Today Xerox and EFI announced a move that extends their longstanding partnership: Xerox is selling its FreeFlow Print Server digital front end business to EFI. EFI will manage production and support of the existing FreeFlow Print Server and later will integrate it with EFI’s Fiery digital front end.
This next generation digital front end will integrate with EFI’s Productivity Suites, including print management information systems such as PACE, PrintSmith Vision, Monarch, and Radius ERP. It will also integrate with Xerox FreeFlow Core and XMPie workflows as well as third-party prepress solutions from Agfa Apogee, Heidelberg Prinect, and Kodak Prinergy. There is also the future opportunity to leverage JDF more effectively. EFI reports that its Fiery DFE is currently the only JDF certified digital front end. This opens the opportunity, through an API, to allow integration to any other applications.
Xerox Trivor 2400 with an EFI Fiery digital front end at drupa
Some who hear this news may be confused by a quirk in the nature of Xerox’s FreeFlow branding Read more »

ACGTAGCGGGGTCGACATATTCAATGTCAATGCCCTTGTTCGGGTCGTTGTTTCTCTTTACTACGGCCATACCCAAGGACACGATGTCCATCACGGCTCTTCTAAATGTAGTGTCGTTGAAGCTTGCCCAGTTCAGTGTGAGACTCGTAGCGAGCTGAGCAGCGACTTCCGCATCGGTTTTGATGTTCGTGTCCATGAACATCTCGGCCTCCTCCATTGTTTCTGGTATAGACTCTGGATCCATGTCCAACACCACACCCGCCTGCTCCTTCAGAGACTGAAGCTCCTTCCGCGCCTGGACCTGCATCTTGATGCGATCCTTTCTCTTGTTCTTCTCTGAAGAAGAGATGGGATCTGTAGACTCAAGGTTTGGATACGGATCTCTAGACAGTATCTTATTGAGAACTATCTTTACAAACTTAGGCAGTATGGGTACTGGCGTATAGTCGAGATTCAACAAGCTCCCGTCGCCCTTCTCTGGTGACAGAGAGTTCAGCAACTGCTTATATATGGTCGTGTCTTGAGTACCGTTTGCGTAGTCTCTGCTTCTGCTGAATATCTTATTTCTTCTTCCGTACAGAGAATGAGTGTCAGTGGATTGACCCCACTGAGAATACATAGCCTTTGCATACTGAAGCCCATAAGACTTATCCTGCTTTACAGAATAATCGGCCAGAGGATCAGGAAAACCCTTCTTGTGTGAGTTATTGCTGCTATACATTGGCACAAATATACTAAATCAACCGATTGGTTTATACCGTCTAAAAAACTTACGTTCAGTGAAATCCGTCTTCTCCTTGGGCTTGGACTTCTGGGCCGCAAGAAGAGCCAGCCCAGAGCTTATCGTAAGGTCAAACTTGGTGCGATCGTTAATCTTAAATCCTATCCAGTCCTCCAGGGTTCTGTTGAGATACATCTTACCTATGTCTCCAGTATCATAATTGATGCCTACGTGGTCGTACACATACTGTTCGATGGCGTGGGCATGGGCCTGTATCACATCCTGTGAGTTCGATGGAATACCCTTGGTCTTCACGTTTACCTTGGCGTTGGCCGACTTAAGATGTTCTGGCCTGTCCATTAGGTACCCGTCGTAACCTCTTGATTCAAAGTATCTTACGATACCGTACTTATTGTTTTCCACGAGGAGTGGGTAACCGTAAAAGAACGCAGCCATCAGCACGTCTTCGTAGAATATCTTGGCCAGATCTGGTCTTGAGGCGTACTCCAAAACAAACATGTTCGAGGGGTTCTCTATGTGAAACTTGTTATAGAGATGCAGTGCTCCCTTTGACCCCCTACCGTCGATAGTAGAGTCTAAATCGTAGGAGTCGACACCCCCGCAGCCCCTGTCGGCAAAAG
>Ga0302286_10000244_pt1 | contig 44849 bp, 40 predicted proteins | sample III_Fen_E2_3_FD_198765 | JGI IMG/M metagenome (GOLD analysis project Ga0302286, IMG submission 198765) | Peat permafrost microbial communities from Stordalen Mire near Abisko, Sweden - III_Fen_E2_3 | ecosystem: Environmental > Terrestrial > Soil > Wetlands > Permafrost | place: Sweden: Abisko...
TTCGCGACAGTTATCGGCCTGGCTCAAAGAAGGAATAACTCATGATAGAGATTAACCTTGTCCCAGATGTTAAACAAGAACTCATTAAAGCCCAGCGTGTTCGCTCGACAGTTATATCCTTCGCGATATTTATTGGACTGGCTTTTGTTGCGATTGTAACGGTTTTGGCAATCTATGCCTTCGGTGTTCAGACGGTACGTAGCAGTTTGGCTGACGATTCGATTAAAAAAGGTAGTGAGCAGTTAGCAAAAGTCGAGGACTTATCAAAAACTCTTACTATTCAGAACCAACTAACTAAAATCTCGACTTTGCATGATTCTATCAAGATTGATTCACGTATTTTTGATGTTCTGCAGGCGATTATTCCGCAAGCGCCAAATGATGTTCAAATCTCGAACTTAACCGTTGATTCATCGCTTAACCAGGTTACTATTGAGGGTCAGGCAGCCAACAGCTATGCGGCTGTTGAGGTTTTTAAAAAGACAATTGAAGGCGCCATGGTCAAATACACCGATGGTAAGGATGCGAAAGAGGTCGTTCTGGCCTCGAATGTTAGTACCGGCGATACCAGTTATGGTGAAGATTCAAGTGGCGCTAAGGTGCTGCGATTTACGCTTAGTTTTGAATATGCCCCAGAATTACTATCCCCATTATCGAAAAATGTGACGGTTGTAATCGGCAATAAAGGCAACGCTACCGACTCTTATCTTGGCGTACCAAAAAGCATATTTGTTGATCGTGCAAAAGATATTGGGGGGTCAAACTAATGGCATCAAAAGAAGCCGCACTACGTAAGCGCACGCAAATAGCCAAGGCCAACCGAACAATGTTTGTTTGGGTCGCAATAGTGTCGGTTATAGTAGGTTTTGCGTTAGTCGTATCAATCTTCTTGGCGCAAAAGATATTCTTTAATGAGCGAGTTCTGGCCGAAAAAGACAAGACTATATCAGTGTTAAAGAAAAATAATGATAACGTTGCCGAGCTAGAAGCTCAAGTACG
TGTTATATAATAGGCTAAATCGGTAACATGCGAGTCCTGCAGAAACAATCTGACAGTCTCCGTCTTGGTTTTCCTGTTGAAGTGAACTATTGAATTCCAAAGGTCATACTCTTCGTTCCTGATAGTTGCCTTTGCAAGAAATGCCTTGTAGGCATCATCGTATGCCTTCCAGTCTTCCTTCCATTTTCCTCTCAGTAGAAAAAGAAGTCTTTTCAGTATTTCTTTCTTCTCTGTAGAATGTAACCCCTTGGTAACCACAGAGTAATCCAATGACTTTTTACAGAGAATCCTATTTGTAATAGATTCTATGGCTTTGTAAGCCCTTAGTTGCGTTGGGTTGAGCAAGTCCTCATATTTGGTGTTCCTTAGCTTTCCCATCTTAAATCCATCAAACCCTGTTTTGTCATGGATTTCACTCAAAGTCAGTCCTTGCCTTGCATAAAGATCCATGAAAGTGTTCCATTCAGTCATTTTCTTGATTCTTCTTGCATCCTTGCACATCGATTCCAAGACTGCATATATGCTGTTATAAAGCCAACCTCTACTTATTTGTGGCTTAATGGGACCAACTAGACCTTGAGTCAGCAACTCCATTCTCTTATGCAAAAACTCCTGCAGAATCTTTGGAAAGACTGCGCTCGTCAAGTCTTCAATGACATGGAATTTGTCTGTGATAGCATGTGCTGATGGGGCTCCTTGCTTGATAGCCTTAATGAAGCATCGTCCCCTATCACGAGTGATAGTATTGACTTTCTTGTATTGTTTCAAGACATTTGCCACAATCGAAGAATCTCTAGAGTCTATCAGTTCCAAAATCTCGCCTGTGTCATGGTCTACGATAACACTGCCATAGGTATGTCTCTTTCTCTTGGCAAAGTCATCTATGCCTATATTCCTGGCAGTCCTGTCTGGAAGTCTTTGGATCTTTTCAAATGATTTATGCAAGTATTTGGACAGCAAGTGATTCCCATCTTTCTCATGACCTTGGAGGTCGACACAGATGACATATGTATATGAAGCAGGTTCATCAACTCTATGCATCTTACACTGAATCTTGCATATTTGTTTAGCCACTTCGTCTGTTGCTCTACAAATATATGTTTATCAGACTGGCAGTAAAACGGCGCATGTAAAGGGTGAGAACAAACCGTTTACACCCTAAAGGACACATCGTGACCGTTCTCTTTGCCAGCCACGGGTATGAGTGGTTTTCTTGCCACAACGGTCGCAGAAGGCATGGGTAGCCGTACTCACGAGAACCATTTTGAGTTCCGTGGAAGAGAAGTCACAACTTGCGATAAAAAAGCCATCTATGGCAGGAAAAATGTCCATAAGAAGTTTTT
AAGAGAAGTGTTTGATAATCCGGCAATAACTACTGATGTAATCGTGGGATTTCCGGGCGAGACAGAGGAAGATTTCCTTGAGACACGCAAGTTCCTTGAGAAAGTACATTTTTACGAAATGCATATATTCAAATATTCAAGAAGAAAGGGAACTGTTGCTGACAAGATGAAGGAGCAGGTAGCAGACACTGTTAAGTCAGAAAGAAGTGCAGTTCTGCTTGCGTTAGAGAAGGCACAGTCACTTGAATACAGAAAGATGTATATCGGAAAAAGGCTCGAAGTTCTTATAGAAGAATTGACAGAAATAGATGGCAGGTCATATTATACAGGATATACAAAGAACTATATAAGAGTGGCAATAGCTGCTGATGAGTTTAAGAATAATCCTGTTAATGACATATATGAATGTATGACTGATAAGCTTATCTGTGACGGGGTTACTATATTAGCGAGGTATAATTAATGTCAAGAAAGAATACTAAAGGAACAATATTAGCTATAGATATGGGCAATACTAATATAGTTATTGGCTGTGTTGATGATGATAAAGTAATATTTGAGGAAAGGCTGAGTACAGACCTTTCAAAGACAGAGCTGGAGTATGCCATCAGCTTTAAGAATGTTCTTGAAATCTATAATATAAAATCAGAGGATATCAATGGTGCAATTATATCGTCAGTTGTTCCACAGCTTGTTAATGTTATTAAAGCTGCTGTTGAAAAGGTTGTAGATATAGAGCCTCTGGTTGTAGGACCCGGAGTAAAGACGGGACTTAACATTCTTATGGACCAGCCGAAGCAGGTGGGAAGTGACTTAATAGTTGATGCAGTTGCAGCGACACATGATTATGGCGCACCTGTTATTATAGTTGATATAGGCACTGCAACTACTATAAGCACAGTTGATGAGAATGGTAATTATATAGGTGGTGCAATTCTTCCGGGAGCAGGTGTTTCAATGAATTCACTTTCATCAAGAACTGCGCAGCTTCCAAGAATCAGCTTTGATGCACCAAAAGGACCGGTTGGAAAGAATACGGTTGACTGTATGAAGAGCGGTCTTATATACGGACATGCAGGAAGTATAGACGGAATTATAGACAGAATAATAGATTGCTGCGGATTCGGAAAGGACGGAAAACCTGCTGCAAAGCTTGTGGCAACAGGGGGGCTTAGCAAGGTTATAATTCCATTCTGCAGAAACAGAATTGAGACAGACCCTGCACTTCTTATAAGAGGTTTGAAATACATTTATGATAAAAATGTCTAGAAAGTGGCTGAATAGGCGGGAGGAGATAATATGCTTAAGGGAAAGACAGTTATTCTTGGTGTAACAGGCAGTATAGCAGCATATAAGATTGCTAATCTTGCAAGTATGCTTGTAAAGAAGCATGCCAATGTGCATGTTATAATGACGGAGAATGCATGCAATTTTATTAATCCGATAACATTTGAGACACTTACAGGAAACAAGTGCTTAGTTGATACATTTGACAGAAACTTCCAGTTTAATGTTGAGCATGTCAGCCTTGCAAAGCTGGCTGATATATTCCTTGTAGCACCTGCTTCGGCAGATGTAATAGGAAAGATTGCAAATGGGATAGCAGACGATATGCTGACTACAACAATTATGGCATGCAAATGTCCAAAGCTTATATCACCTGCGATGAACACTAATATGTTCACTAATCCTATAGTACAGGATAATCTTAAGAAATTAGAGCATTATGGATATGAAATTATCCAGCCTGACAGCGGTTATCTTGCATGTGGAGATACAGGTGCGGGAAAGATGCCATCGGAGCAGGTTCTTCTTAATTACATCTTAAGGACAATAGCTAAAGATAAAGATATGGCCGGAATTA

This is the seventh time that I have recorded a video blog review of all the corporate greeting cards I received during the holiday season. This year I highlight cards I received from three different types of providers: technology/systems, support services, and printing/marketing. In this video you’ll see premium substrates, dye cuts and folds to create structural pieces, dimensional effects and foils, as well as eye-catching design and innovative personalization techniques.
If you have an interesting greeting card you’d like to send me, my address is Jim Hamilton, Keypoint Intelligence/InfoTrends, 97 Libbey Industrial Parkway, Suite 300, Weymouth, Massachusetts 02189, USA
If you would like to see the previous videos, here are the links:
There are still a few more items in the Workflow Quiz to work through before we can say that every stone has been turned over in the quest for optimization and documentation. In this segment it’s time to look at what processes you have that might qualify as islands of automation that should be linked together.